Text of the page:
Who has not been tripped by his own shoelaces? I walked by a doorknob and it reached out and tore my pocket away from my pants. I was vacuuming yesterday and the cord kept jumping up and wrapping around my ankle. When making an open faced peanut butter and jelly sandwich you accidentally drop the bedecked comestible on the kitchen floor, how often does it land sticky side up? You know that you get more than Las Vegas odds that it will be sticky side down. How does that happen? You're walking through the yard and some tree branch reaches out and flicks your glasses right off your face and throws them to the ground, they land on a sprinkler head--the only hard object within 15 feet--and crack the lens. You ponder the situation and assure yourself that you could never do that trick intentionally if you tried it every day for 50 years. So why do these things happen? It is the perversity of inanimate objects. Maybe it is part of the curse when we live in a broken world.
Then again, as I was almost tripped by the leaping vacuum cord, I questioned the theological implications of my thought. Am I complaining against God when I curse these mean situations? Is He not the author of providence? Do I believe that He governs all His creatures and all their actions? Then that tree branch that destroyed my glasses was operating under His control. That peanut butter and jelly invariably hits the floor rather than the bread side because God has ordained it so. How dare I complain against my loving Heavenly Father who (in the larger picture of things) takes such good care of me? I feel like the Presbyterian minister in the old chestnut about him falling down a flight of stairs, getting up and saying, "Well, I'm glad that's over." I think the ancients used to call "gaming" a sinful action simply because it was trifling with God's providence.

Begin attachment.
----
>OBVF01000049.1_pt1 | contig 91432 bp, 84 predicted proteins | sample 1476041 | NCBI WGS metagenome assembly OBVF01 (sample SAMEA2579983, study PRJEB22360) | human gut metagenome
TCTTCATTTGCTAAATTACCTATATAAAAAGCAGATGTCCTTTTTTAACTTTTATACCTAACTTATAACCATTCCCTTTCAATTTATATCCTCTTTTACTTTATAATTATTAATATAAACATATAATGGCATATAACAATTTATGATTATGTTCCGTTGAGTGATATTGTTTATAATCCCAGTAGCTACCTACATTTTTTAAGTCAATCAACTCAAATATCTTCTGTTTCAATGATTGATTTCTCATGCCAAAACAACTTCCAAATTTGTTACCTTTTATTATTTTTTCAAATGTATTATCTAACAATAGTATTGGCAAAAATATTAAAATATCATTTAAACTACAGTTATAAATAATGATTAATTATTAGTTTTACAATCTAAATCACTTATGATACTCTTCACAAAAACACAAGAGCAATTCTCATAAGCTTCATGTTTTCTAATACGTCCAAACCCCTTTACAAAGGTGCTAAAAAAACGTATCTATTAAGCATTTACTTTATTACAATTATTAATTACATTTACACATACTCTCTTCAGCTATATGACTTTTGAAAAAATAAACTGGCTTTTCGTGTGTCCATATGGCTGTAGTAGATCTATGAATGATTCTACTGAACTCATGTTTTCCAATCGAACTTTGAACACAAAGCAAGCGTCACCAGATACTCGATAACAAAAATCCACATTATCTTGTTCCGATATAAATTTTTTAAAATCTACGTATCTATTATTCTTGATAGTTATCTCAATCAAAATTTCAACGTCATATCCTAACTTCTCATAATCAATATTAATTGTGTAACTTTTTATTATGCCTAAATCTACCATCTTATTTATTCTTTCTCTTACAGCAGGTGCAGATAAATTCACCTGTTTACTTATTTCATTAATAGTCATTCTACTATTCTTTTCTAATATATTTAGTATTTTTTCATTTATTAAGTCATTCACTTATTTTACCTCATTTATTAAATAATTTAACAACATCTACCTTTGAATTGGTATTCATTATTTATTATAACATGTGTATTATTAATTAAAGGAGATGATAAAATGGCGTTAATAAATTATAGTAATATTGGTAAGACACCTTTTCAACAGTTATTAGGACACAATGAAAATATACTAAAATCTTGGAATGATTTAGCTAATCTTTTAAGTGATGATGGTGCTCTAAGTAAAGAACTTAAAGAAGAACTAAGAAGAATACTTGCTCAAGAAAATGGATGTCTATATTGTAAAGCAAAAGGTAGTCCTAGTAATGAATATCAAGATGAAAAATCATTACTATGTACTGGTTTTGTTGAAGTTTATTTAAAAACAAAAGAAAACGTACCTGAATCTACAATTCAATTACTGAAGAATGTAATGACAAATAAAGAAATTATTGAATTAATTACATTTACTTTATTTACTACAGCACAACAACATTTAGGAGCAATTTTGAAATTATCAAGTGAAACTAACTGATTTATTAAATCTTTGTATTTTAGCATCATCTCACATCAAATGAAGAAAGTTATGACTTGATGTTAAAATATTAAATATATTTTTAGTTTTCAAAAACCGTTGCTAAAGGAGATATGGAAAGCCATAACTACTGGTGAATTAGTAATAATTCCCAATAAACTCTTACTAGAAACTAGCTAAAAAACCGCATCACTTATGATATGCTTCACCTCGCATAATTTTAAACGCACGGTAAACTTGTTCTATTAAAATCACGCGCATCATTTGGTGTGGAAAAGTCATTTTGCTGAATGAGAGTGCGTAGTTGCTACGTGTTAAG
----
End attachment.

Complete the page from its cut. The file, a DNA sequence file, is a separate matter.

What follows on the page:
Theological analysis sort of takes the fun out of it, though. I'd rather just assert the reality of the perversity of inanimate objects.